March Madness is practically here, along with the brackets, commentary, and speculation. Who will upset predictions? Who will do as well as they are expected to? Will there be another dramatic injury like Kevin Ware’s broken leg from last year? Hopefully not, but you don’t have to snap your shin—or even be a college basketball player—to be sidelined by a lower limb injury. Achilles tendinitis can be painful and weakening enough to keep you sitting down.
Achilles tendinitis risks can increase or decrease depending on your activities and exercises. Sports with frequent stops, starts, and direction changes, like basketball, strain the tendon. A sudden increase in the intensity or duration of your exercises puts extra pressure on your foot. Tight calf muscles can be a liability, too; they pull on the heel bone, which can irritate the tendon and surrounding tissues. Preexisting conditions like arthritis or flat feet also put you at risk. If you think you could develop a problem with your Achilles, you should make changes and try to prevent the issue now, before you have pain.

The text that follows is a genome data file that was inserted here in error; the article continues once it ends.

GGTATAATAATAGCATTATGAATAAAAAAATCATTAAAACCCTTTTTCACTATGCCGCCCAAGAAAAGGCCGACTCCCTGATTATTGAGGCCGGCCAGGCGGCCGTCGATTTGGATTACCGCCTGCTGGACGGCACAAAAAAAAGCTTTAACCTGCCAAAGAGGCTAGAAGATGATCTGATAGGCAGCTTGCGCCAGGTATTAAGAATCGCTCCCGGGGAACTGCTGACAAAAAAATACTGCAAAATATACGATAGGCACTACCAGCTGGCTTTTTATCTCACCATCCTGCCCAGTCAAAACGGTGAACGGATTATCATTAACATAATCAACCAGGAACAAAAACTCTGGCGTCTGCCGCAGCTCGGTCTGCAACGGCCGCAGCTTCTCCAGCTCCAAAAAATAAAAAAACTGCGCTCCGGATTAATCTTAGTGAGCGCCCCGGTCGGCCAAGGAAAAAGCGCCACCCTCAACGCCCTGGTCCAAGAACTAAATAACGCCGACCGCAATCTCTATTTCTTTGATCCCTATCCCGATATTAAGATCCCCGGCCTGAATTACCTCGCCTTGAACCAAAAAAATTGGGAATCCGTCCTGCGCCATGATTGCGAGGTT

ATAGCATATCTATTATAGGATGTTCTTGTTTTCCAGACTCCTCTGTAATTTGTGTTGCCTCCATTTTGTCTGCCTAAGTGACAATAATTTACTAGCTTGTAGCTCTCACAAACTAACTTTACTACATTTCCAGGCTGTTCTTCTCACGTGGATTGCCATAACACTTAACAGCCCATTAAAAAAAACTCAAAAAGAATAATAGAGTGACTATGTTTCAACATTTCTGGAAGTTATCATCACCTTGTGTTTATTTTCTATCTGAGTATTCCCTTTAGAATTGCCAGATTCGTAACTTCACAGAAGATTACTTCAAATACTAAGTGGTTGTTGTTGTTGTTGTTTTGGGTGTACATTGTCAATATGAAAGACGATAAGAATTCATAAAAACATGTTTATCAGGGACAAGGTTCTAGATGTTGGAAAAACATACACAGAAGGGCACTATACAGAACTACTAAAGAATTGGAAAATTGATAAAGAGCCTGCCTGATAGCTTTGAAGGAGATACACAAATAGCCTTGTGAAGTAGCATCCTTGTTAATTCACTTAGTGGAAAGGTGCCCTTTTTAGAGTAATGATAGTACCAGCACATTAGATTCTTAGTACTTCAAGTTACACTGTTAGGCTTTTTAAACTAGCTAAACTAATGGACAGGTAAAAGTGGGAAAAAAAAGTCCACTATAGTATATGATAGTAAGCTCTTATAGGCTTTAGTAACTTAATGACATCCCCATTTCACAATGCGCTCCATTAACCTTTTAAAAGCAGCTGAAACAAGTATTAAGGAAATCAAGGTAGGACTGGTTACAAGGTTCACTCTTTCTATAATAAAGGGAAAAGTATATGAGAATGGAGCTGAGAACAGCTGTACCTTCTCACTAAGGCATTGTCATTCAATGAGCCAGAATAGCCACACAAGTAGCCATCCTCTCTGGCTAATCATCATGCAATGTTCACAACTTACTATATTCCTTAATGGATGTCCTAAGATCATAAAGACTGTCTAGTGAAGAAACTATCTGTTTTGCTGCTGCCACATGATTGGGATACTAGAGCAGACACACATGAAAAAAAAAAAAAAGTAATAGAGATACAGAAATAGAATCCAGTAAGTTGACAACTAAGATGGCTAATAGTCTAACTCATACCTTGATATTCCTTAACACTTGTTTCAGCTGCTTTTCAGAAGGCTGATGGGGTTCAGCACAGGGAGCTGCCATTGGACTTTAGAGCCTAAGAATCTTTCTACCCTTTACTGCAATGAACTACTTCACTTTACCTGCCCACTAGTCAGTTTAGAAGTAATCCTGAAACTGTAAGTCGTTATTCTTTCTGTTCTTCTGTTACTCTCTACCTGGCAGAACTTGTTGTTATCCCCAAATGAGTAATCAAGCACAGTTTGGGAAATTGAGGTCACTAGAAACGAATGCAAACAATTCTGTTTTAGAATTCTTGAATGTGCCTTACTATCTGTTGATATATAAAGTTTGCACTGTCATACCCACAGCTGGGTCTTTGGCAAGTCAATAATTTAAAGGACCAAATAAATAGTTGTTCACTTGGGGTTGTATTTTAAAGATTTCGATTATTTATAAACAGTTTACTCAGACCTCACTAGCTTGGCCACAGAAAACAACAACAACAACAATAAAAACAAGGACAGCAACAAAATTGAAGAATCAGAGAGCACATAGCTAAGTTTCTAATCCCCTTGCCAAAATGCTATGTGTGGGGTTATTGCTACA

Make sure you stretch and strengthen your calf muscles, especially before and after you play sports. If you’re starting a new exercise program, or plan to step up your intensity in practice or your exercise routine, take it slow. Work your way up to your end goal, so that your muscles and connective tissues can handle the strain. Make sure your shoes are not worn out, and use orthotics if you need them. If you feel pain in your tendon, take some time to rest and ice it to head off the problem.
Being active is wonderful and healthy, but it does increase your Achilles tendinitis risks. If you’re concerned about inflammation in this major tendon, don’t wait until pain develops to seek help. Contact the Las Vegas podiatric experts at Absolute Foot Care Specialists for an appointment or more information. Fill out the online contact form or call (702) 839-2010 to reach us.